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Discussion Starter #1
Only recently noticed that when the bike is shut down, there is a very brief flash of the right-side indicators. While it's kind of charming in that "Herbie goes to Monte Carlo" way, wondering if this is an indication of an impending problem with the electronics--especially since Factory warranty is up in April... Anybody have experience with this? Is it some benign capacitor discharging, some hidden diagnostic gem, or nothing to worry about?
 

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it's the result of electrical noise kicking around in the electrical relay box (the one on the right side of the fuel tank with all the fuses in it). the electrical noise is the result of poor design. mv covertly wants you to be very happy your particular bit of noise doesn't affect operation of the blinkers while riding. it may or may not worsen or improve over time.
 

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the problem is the "brain service box relay" manufactured very poor by SAAB electronic
 

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Is poor build quality a known fact or just an assumption? If it's a poor design, was it specifically designed for MV? If so it was probably a joint design between MV and the manufacturer, or could also be an MV designed part manufactured by a third party. The manufacturer doesn't need to offer any design input if MV have supplied the specs and drawings.

It could also be simply a case of MV choosing an off the shelf product that is not fit for purpose? If the component in question is indeed manufactured by SAAB it may be that it was originally designed to be placed inside the passenger compartment of a car, or worst case scenario an engine bay. While an engine bay is indeed a harsh environment, it's nowehere near as harsh as being strapped to the outside of a bike.
 

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yeah there's no way to know who designed the circuit board inside the box in question. and the design of the circuit board is the problem (as opposed to it being a manufacturing problem). since the box is a flawed design, no amount of perfect manufacturing technique can correct it.
 

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Discussion Starter #9
I've never had cause to open one up and look at it, what's wrong with the circuit board design?
Yes, I too was unaware of a flaw with the board design... Is it caused by interelement capacitance--that would seem a plausible explanation...
 

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I've never had cause to open one up and look at it, what's wrong with the circuit board design?
well i have hooked a scope up to most of the wires connected to this circuit board, and many of them are loaded with noise. electrical noise must be held in check with proper bypass capacitors, or other circuit design techniques depending on the source of the noise. the fact that this circuit is loaded with noise indicates that it is poorly designed.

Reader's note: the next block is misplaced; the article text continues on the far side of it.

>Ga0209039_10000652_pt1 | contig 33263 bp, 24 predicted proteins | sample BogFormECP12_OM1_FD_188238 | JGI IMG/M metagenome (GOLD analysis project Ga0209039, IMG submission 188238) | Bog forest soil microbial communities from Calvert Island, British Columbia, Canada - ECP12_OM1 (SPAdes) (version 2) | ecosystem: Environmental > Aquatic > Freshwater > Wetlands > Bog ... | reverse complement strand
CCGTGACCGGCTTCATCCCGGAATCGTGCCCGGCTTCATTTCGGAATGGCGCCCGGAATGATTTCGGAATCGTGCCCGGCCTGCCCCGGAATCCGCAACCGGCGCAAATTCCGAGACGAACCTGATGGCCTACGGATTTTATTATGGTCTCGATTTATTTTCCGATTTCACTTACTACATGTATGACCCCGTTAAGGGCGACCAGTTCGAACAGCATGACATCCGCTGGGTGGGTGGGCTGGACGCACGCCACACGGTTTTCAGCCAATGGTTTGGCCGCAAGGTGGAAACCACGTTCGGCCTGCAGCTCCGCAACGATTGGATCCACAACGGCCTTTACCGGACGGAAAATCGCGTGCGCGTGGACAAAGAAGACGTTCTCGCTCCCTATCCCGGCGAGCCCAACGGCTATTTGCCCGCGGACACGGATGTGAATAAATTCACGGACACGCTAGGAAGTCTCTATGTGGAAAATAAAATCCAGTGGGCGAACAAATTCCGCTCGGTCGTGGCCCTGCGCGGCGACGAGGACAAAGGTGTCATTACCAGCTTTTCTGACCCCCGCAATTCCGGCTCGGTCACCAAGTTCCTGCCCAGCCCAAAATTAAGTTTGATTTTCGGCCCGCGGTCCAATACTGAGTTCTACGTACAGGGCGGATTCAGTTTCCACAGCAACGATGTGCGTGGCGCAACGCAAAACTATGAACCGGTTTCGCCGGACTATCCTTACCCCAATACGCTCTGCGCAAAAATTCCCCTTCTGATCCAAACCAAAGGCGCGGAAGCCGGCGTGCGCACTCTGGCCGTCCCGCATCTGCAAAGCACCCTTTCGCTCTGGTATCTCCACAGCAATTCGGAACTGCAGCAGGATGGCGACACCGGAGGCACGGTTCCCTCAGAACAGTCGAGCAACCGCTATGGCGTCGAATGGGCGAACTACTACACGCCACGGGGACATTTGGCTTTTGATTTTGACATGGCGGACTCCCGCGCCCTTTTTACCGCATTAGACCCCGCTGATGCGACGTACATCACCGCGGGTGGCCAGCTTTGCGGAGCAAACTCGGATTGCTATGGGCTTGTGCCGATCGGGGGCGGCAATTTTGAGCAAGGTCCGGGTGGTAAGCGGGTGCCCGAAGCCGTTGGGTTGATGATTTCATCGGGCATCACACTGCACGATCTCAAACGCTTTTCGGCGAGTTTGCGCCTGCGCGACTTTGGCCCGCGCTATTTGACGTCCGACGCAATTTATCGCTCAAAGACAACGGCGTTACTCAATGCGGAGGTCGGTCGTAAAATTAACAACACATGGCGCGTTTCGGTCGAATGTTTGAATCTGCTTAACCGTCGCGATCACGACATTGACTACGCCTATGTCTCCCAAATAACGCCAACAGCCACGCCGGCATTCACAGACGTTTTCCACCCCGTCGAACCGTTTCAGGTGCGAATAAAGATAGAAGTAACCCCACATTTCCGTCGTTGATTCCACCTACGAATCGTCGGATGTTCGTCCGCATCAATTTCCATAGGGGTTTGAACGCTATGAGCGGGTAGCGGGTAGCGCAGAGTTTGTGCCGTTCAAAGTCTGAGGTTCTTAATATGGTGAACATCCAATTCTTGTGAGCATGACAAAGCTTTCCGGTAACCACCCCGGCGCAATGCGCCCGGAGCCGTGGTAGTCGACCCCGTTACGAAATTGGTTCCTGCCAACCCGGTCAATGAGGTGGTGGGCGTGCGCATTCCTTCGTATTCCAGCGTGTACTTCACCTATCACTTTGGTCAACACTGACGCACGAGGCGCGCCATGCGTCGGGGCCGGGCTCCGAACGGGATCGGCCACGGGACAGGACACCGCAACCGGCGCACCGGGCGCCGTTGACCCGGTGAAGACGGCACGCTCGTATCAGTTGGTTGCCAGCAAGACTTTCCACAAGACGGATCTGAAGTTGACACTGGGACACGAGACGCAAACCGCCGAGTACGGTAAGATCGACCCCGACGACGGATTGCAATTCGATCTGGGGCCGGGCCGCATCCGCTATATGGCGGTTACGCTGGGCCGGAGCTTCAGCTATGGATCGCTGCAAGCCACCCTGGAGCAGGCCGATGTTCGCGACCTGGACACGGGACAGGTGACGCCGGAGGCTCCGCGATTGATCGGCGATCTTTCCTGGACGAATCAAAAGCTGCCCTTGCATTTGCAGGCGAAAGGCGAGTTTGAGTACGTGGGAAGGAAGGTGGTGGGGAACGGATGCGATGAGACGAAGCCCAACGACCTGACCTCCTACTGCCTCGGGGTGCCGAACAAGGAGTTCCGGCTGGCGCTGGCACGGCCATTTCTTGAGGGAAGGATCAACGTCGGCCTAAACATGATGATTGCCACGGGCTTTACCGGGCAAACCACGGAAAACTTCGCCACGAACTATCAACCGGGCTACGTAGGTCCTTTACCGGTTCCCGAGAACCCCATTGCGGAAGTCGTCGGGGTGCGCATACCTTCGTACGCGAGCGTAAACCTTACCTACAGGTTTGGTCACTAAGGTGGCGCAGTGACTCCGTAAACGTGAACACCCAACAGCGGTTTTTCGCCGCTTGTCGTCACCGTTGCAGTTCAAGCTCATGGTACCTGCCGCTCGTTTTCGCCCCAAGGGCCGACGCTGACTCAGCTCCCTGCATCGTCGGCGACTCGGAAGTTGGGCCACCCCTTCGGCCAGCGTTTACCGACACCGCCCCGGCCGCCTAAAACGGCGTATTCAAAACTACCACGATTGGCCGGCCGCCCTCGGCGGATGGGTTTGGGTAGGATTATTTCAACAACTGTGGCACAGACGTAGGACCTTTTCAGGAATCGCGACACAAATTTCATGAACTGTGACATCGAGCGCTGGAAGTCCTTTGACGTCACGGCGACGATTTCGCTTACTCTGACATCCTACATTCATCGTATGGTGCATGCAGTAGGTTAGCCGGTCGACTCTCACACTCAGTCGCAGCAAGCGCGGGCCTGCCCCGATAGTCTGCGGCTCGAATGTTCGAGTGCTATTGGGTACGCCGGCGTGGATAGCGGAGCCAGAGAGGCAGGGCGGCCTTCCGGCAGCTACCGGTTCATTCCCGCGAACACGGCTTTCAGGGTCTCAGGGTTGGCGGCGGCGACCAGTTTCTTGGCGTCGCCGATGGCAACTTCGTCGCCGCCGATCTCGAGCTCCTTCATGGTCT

regardless, the fact is that about 1 in 4 brutale bikes have random electrical problems usually related to the fan, blinkers, and high/low beam headlights. the design of the circuit board is such that it takes low-level inputs (from the blinker-switch, high/low beam switch, etc.) and those low-level signals are amplified through several large solid-state relays on the circuit board to drive the fan, headlights, and blinkers. it's very easy to imagine some stray uncontrolled noise on the circuit board affecting the inputs of the solid state relays, especially during transient events on the bike (such as the fan turning on/off, the bike turning on/off, etc.).

it's impossible to prove that electrical noise is causing the problem without reverse-engineering the entire circuit board. but i've been involved in electrical engineering for about 20 years now and that's where i'd put my money.
 

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Auto electrics are inherently noisy, scoping external cables or I/O pins doesn't really tell you much as far as noise is concerned. There is no point in filtering/supressing noise externally as you'd still have to do it again at circuit component level.

Due to the harsh environment auto electrical components/products are normally fairly noise tolerant, and any filtering/suppresion components/cicuits are employed at the last minute (i.e. as close to the components/ciruits that may be potentially affected as possible). I could be wrong but it doesn't sound like that anybody has looked deep enough (at component level) into the problem to confirm or deny that noise is indeed an issue.

It seems for many owners reporting these types of problems that replacing the fuse/relay box fixes their problems. If the fuse/relay box was suseptable to noise via poor design then replacing the box would have little to no effect. So I'm not overly convinced that noise is a major problem. It stands to reason that if you take a component with a flawed design and replace it with another component with a flawed design then it won't fix the problem.

From what I can gather the majority of owners with these types of problems have claimed that their problems began shortly after the bike was wet either from washing or riding in the rain. Based on that, it suggests to me that in the majority of cases the problem is more likely related to fluid ingress/contamination (or possibly oxidisation) internally within the fuse/relay box rather than any form of influence from external noise.
 
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